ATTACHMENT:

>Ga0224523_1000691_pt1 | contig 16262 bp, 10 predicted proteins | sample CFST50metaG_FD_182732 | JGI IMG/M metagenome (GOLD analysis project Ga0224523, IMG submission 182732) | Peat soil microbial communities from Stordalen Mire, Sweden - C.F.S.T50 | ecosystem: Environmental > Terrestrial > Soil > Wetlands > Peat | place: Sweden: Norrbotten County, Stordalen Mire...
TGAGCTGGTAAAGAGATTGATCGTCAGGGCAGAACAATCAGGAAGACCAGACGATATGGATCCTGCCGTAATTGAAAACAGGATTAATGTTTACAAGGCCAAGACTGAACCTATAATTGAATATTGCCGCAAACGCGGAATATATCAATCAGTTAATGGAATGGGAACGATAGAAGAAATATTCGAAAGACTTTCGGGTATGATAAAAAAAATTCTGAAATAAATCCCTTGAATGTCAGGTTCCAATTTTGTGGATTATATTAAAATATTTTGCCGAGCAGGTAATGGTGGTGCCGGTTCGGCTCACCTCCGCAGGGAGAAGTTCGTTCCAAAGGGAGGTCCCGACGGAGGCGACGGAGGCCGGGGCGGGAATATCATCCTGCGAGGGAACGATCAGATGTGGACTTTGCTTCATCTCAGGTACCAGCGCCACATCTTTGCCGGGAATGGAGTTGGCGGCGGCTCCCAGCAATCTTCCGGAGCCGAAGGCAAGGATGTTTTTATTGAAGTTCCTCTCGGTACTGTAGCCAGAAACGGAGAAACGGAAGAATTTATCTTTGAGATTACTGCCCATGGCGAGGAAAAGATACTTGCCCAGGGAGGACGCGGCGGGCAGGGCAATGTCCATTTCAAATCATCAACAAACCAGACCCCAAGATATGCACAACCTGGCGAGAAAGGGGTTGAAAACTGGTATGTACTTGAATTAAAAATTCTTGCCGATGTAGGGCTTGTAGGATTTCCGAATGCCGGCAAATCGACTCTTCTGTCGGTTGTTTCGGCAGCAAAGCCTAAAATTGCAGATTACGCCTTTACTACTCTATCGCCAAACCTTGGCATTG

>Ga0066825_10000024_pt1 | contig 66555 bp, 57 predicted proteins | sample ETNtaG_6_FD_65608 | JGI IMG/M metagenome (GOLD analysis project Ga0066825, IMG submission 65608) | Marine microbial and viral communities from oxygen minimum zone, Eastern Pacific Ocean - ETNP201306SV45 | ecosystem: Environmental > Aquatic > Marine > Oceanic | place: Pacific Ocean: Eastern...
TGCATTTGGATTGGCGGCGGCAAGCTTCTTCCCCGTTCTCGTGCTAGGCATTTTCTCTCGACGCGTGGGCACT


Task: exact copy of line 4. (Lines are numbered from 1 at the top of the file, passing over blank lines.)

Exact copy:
TGCATTTGGATTGGCGGCGGCAAGCTTCTTCCCCGTTCTCGTGCTAGGCATTTTCTCTCGACGCGTGGGCACT